For the last two years I’ve blogged about a efforts I’ve decided to take on during the new year. I’ve enjoyed this activity. It helps me strive to complete things that I think are important or interesting but more importantly it give me focus by allowing me to say ‘no’ to other things.
After two years of this process I’ve learned a few things that I want to account for in my third year.
- This will dramatically impact how I spend my year. In 2014 I decided to train for an Ironman. That ended up being how I spent almost all of my free time. In some regards this is great because it allowed me to focus for a single year and achieve a solid result. I couldn’t have done that if I had split my time between multiple activities. But, now that I realize this, it is important for me to take it into account as I set goals.
- I can do amazing things in a year. In 2014 I went from never having done a triathlon (or a cycling or swim race) to finishing in the top 15% of an Ironman race. I am now confident in my ability to focus for a year and move into the 80th percentile at most activities.
- Watch for escalation. In 2013 I surfed Mavericks. In 2014 I completed an Ironman. As I started thinking about 2015 a few ideas crossed my mind: double-Ironman, climb Everest, run a 100 mile race, etc. Though striving for larger goals is often a good thing – I don’t want to escalate myself into oblivion. Not every challenge needs to be more time intense, dangerous or costly than the one before it.
Here are definitions for the three categories of efforts I undertake.
Goal – Something I want to accomplish that is measurable and relatively continual. eg. exercise X times per week or decrease sugar consumption by X percent. These are often habits I want to build into my life an my hope is that by doing it for a year, it will stick.
Theme – A central topic for the year – something I can spend time thinking about and take a few concrete efforts towards. eg. build community or rethink what health means. These are often abstract ideas that are hard to measure but important to spend time focusing on.
Challenge – Something I want to conquer. Crossing an item off my bucket list. eg. climb Mr. Everest or learn to tight rope walk. These are binary, I either complete them or I don’t.
2015 Goal: Read 26 Books
If at first you don’t succeed, set a harder goal and try again.
Last year my goal was to read 24 books and I only got to 17. That said I had a great December in which I finished 5 books. I’d like to keep that trend going so I’m making reading my goal for 2015 as well. I’ll just up the ante by 2 to make it an even 1/2 book per week.
I am going to add two parameters though. Books on tape don’t count and only half of them can be non-fiction.
Books on tape are a great way to consume information but for me miss one of the key benefits of reading. I mentioned this last year when setting my initial goal – reading a paper book allows me to dive deeply into a single topic, to pause to think and to relax more. I was originally contrasting that with reading articles from a computer but I found in my experience last year that audiobooks don’t produce the same effect either.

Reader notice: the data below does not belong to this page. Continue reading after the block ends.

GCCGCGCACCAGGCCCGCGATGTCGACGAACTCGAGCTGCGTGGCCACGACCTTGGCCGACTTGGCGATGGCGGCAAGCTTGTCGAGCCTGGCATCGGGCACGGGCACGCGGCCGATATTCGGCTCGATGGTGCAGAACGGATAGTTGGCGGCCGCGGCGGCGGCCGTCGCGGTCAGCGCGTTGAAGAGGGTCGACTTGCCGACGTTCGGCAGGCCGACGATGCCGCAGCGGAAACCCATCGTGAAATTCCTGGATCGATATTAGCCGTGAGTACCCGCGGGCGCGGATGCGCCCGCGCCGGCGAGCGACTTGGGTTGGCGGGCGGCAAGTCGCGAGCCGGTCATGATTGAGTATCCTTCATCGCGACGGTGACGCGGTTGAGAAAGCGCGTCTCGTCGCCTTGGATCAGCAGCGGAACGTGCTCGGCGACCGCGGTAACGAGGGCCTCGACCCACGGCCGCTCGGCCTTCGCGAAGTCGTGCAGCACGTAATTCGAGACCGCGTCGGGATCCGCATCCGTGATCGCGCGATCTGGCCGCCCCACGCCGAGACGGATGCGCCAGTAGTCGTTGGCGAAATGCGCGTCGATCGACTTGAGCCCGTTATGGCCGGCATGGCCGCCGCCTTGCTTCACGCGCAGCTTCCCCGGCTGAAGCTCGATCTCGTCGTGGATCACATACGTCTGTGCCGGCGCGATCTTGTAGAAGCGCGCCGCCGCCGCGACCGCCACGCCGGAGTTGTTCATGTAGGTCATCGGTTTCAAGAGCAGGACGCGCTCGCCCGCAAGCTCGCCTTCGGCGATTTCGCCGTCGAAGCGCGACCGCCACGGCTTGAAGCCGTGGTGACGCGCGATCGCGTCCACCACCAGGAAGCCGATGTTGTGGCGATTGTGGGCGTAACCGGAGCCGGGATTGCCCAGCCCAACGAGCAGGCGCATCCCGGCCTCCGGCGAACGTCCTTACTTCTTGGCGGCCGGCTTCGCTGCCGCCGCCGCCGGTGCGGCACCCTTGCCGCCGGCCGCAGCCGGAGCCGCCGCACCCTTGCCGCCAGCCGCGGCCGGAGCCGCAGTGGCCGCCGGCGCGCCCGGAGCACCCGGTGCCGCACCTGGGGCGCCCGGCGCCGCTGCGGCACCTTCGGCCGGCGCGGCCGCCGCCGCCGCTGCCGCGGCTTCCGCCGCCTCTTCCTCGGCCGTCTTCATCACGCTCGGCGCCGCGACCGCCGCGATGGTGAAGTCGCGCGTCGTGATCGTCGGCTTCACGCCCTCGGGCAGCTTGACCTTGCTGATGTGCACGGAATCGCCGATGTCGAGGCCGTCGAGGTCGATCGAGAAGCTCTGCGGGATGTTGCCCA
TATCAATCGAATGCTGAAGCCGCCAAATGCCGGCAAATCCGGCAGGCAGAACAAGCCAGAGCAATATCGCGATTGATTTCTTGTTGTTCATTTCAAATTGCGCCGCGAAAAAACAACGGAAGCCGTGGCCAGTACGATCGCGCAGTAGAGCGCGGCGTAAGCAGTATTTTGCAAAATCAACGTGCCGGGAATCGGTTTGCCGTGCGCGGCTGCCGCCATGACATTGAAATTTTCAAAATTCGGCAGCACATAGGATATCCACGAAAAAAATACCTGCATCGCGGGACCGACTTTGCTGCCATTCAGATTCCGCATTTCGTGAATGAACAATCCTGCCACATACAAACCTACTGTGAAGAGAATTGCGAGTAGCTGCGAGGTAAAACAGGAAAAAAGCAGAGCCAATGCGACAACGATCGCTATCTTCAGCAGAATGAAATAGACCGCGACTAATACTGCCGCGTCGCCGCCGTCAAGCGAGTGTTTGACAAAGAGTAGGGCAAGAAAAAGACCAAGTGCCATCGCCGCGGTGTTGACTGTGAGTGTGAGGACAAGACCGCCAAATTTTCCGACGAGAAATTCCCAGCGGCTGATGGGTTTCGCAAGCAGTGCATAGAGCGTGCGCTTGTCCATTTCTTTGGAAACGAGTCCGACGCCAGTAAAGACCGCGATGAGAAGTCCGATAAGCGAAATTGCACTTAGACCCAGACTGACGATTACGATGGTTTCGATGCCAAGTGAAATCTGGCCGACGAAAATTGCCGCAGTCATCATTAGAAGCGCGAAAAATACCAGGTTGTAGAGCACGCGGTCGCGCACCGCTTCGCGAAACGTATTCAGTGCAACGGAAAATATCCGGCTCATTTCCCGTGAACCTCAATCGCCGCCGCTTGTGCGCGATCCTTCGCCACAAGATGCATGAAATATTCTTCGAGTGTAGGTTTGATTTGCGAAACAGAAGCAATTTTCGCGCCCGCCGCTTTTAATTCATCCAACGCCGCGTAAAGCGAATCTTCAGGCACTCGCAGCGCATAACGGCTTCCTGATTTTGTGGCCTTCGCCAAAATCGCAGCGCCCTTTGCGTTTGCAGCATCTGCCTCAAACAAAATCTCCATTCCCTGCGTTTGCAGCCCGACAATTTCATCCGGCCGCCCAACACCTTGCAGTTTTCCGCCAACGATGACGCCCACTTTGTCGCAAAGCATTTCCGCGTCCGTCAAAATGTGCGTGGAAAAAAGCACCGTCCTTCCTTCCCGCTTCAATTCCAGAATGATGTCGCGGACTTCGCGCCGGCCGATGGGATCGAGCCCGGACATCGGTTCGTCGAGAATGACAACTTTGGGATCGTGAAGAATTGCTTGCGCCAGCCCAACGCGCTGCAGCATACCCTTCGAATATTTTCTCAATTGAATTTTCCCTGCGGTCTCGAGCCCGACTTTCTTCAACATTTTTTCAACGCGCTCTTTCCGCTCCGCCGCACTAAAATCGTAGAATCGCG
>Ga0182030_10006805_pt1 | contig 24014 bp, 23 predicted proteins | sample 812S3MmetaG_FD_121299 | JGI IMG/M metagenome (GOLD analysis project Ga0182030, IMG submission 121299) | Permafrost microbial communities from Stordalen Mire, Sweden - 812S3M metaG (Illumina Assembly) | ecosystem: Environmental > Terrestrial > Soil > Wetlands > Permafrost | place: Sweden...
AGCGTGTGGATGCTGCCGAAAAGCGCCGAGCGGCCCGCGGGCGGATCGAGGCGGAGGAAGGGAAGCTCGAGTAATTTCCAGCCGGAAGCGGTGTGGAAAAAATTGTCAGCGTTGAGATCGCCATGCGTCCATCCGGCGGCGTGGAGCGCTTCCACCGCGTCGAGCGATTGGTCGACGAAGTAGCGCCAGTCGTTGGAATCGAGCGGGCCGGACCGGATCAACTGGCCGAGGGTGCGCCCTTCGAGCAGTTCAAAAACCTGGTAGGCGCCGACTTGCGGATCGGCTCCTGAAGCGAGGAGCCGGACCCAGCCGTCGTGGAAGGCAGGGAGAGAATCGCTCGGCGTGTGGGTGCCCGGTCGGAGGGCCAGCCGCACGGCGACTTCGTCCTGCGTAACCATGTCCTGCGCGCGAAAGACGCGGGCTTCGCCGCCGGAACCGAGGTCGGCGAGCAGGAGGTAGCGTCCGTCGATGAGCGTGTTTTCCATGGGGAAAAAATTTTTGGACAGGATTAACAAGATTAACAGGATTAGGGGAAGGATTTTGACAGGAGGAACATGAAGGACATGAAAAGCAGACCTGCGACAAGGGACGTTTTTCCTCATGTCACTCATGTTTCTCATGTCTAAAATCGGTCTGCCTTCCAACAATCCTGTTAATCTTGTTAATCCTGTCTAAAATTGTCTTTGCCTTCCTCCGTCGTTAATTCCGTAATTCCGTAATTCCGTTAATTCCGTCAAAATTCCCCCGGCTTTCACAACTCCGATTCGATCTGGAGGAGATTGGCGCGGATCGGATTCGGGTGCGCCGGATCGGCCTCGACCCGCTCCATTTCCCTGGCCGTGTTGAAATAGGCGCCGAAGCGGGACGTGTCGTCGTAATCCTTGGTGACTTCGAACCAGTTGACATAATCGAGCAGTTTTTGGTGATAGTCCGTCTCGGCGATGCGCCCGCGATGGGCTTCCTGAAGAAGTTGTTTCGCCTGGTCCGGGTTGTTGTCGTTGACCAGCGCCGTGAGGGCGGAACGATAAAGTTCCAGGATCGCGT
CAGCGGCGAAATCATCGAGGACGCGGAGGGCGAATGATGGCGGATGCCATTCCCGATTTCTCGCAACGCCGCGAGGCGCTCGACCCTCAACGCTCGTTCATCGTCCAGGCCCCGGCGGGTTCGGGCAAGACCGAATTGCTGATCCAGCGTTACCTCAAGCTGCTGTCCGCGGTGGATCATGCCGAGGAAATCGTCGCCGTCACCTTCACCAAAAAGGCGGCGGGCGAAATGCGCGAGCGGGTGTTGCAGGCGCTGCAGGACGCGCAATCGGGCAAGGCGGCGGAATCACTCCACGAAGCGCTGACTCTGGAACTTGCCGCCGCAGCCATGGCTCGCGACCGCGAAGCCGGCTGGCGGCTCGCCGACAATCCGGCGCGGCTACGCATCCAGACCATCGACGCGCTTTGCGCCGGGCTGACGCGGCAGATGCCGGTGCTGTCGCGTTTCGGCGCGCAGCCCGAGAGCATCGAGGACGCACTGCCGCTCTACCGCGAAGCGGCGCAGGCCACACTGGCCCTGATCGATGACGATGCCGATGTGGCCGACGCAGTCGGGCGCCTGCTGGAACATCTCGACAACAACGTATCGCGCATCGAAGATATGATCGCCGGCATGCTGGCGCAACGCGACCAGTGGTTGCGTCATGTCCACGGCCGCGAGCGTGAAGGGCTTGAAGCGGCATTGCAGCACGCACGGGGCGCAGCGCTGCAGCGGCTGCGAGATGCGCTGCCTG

As for fiction vs non-fiction. I tend towards reading non-fiction. Typically business books, biographies or informational guides to something I’m newly interested in. It isn’t that I don’t like a good story, lately I’ve just been consuming most of my fiction in the forms of movies & video games. There is plenty of good fiction out there though and this year I’m going to focus on diving into more of it.
2015 Theme: Live Slower
This is a lesson I never seem to learn. I always try and fit more in to the limited time I have.
Next year I want to reflect more on what it means to slow down and savor life. I then want to put this into practice in various ways.
To me this means both doing fewer things and also doing things of a deeper nature.
This might look like replacing 30 minutes of scrolling through Facebook news feed updates from hundreds of people with a single 30 minute conversation with one person. This might look like more time just sitting and doing nothing to unwind at the end of the day.
Like cooking meat, I think life is best when done at a lower temperature for a long time. That is how you get the juiciest bite with the most flavor.
2015 Challenge: Summit Mt. Whitney
Mt. Whitney is the tallest mountain in California and in the contiguous United States. Standing at 14,505 ft tall, the altitude at the summit is enough that most climbers suffer a bit of sickness upon reaching it.
I picked this challenge because it was the easiest one on my bucket list. Specifically, it was the least time & money intensive. Last year’s challenge in contrast was quite intense in regards to both of those. I intentionally looked for something more moderate for this year as to stop testing the patience of those around me – not the least of which are my wife & son.
Since I live within driving distance from Mt. Whitney and already have 90%+ of the gear I’ll need, this should be pretty straight forward.
The toughest part will be getting a permit and the physical challenge of the hike. If I can’t get a permit for the main trail during the calm summer months, I might end up having to do a longer hike or waiting until the winter. Either of which could make things a bit more interesting.